by Don Harding
Quick Start Info:
Minimum Start-Up: $500
Average Start-Up: 15,000
Revenue: $35,000 - $1 Mil+
Profits: $20,000 - $500,000
One Person Business: Yes
Auditing is not a matter of magic. If you have the patience to sort through regulatory tariff and have a keen eye to spot billing inconsistencies, you can conduct an audit.
Auditing utility bills has become one of the most popular areas of concentration for auditors because of the inherent complexity of billing for utilities. Utility rates are highly confusing because they differ depending on type of service, volume of usage, and promotional packages offered at the time of installation.
Utility Auditors earn commissions, usually around 50% of any overcharge they uncover. And this is where you may need to exercise more of your patience. Although utility companies would gladly settle a verifiable overcharge (relatively quickly out of court), it may take them up to six months to issue any refund. This is particularly true with larger utility firms.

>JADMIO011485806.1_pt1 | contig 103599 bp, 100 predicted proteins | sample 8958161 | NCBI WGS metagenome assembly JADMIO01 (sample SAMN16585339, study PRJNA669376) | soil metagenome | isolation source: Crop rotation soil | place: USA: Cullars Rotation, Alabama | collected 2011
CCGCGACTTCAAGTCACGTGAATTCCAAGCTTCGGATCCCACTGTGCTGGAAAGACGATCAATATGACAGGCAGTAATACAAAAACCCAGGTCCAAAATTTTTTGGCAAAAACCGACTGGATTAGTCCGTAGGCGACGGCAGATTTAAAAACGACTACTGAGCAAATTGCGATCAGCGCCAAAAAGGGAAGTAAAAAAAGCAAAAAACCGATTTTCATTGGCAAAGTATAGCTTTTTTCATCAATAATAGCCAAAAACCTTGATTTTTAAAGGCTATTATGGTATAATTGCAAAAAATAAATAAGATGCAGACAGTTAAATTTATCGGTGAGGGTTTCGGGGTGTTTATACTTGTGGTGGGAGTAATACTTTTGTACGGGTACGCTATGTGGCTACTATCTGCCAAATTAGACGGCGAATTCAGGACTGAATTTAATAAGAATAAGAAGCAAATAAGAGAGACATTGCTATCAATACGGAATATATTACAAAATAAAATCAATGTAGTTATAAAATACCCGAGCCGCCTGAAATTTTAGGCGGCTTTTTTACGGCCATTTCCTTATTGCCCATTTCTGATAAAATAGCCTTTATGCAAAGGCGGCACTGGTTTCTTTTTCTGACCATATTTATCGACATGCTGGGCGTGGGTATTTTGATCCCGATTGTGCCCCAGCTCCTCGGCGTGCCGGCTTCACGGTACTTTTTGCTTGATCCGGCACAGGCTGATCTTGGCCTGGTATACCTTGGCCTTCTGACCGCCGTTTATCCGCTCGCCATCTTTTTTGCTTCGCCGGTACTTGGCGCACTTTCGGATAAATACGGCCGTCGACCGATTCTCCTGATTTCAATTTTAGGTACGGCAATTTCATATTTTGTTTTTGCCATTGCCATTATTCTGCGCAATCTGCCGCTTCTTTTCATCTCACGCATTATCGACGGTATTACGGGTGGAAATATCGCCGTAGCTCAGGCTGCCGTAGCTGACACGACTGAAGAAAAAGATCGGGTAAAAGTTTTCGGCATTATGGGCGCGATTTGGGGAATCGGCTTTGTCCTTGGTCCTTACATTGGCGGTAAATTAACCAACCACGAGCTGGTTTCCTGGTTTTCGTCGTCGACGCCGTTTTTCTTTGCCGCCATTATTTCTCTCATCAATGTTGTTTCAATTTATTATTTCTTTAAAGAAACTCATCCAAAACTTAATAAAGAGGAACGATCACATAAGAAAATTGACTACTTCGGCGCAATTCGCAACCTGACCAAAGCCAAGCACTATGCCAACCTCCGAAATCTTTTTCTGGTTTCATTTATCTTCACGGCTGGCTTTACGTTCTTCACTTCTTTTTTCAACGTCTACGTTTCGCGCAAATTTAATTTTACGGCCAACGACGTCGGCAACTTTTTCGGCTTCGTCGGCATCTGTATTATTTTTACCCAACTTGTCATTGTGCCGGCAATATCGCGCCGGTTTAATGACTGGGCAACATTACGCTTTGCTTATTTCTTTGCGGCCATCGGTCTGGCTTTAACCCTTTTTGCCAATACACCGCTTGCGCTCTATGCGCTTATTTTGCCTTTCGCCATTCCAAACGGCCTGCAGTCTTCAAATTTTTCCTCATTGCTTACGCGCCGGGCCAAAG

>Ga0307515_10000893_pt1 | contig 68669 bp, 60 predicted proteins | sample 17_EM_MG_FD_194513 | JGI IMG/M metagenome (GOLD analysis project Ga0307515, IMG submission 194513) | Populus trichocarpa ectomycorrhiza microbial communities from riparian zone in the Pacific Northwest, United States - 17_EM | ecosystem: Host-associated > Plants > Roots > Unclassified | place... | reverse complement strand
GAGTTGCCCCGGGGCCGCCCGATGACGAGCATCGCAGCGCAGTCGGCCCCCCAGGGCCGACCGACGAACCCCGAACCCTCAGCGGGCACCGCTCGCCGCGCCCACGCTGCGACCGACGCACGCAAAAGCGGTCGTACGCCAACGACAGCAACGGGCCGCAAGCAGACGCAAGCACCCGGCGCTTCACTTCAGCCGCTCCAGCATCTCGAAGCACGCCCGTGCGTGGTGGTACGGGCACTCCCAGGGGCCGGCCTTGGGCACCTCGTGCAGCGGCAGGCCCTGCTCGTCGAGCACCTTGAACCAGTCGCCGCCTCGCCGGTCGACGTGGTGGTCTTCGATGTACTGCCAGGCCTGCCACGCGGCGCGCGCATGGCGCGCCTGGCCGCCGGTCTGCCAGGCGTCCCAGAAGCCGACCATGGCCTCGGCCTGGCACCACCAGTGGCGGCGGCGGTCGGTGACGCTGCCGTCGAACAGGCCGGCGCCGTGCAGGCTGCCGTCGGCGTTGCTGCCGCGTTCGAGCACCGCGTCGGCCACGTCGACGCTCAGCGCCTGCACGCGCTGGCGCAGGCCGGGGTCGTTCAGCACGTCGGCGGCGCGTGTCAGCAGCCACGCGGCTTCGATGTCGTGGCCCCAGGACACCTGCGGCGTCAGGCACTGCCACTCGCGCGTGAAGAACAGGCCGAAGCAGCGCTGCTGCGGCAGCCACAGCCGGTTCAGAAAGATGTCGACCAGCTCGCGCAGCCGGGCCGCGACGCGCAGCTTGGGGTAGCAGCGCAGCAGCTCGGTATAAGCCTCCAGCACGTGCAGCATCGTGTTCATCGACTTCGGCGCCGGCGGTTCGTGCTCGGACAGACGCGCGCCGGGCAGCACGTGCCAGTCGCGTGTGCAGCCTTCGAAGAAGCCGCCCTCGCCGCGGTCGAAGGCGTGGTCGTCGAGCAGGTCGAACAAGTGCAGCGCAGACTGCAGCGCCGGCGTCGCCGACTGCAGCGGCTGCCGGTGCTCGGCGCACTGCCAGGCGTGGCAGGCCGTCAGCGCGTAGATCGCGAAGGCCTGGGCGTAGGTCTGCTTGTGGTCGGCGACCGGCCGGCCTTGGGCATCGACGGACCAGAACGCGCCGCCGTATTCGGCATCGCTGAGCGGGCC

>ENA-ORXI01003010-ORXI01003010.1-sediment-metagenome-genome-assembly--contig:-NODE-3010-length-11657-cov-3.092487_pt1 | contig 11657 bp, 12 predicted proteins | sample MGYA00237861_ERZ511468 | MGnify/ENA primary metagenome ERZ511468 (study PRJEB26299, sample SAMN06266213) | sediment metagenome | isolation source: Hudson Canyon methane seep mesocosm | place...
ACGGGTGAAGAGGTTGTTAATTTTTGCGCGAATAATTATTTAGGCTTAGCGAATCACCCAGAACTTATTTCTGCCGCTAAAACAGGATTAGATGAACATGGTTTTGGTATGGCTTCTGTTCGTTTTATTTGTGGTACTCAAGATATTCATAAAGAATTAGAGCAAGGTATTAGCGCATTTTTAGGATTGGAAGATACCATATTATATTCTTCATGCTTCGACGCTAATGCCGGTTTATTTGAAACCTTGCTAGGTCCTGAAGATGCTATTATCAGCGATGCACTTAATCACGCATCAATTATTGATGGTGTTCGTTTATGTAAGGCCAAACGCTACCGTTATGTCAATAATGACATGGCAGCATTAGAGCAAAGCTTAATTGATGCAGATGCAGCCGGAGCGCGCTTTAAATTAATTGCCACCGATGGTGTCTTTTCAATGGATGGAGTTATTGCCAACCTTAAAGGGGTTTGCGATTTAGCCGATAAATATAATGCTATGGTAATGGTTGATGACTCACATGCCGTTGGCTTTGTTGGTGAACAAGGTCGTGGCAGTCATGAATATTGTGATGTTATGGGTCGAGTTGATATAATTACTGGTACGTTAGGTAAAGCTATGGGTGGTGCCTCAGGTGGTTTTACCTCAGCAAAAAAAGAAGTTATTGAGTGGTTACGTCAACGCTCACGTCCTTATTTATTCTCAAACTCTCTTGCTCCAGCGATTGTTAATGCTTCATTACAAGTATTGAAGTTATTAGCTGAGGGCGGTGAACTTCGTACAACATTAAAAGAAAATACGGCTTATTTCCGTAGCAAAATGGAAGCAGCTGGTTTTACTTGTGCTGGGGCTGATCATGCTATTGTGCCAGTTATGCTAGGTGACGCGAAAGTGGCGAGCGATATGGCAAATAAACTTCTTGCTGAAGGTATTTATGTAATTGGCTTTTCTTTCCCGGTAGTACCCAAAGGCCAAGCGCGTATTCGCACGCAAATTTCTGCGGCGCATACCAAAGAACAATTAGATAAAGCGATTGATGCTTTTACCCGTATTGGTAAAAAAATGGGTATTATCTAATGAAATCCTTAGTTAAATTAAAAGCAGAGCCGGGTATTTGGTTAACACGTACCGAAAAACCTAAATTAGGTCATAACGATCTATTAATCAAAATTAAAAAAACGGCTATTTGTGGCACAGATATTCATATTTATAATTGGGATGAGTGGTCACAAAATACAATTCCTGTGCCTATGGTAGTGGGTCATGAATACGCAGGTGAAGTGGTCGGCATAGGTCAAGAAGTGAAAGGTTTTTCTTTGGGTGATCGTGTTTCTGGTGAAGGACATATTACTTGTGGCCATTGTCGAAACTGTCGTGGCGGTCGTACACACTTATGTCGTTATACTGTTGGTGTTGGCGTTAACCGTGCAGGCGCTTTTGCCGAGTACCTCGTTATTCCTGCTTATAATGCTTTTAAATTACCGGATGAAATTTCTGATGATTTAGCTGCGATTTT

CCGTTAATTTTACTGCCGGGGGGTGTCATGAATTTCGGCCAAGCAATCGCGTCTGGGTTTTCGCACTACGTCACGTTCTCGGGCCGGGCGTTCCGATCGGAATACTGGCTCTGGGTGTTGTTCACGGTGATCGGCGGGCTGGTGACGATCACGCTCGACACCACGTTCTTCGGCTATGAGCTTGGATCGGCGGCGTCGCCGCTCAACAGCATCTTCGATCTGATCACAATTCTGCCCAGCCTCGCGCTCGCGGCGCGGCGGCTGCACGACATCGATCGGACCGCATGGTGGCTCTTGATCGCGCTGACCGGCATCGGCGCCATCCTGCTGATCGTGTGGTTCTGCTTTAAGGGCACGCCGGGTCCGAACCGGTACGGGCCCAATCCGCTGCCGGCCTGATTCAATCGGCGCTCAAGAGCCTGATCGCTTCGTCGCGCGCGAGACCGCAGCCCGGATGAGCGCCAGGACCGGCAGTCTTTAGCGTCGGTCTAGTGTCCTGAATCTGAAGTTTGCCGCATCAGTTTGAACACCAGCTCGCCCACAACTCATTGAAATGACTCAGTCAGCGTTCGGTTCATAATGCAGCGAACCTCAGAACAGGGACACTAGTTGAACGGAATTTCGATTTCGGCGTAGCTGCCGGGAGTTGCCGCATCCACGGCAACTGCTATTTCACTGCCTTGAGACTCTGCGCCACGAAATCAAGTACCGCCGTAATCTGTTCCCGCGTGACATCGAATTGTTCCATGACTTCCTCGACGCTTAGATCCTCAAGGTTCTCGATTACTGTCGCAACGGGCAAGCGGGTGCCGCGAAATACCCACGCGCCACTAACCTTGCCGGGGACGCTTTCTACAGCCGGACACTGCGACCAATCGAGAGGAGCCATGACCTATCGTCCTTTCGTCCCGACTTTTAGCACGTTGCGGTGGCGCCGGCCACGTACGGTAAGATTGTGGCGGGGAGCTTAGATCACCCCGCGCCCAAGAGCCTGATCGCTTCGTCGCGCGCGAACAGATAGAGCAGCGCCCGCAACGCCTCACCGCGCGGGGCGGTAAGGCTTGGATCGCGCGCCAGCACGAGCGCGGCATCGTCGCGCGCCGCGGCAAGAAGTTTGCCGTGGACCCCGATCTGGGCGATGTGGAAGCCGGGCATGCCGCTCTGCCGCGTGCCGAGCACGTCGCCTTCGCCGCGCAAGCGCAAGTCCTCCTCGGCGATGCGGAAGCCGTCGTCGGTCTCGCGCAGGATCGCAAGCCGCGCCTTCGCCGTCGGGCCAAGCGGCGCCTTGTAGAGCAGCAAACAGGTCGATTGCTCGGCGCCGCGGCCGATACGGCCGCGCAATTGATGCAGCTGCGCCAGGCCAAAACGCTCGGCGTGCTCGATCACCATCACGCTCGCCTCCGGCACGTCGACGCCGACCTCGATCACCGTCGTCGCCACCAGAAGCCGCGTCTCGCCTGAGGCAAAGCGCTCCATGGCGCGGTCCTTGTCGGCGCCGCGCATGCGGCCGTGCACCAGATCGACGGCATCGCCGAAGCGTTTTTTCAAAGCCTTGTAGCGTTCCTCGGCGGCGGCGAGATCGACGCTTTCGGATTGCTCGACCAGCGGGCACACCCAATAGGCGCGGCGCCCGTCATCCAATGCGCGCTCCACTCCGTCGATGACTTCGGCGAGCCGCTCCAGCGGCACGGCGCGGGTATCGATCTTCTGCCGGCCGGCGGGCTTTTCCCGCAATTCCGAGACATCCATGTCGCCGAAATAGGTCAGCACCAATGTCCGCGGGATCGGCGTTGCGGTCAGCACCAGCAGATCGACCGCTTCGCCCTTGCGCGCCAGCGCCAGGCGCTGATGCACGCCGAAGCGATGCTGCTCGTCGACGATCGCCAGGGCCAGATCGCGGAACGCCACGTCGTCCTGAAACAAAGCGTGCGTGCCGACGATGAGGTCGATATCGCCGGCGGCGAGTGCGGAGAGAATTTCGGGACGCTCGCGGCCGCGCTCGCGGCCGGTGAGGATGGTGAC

Most clients prefer to pay auditors on commission basis for two reasons: No upfront cash outlay, and no risk if the auditor comes back empty-handed. For the auditor, working on commission offers distinct advantages: It makes it easier for them to land clients, and it usually enables hem to earn more than if they would take a basic fee.
MAKING THE SALE
The biggest challenge facing auditors is to get a potential client to admit that "there is a high probability that they (the client) overpaid for their utilities without knowing it". This issue is usually not a problem if the client is a small business where the owner makes all the decisions. However, the executive committee of a major corporation may feel threatened that they'll be held accountable for irresponsibly overpaying for utility.
Your job is to convince your potential client that overcharging does happen and that it is the job of an outsider auditor, and not people from within the company, to "fix" the problem.
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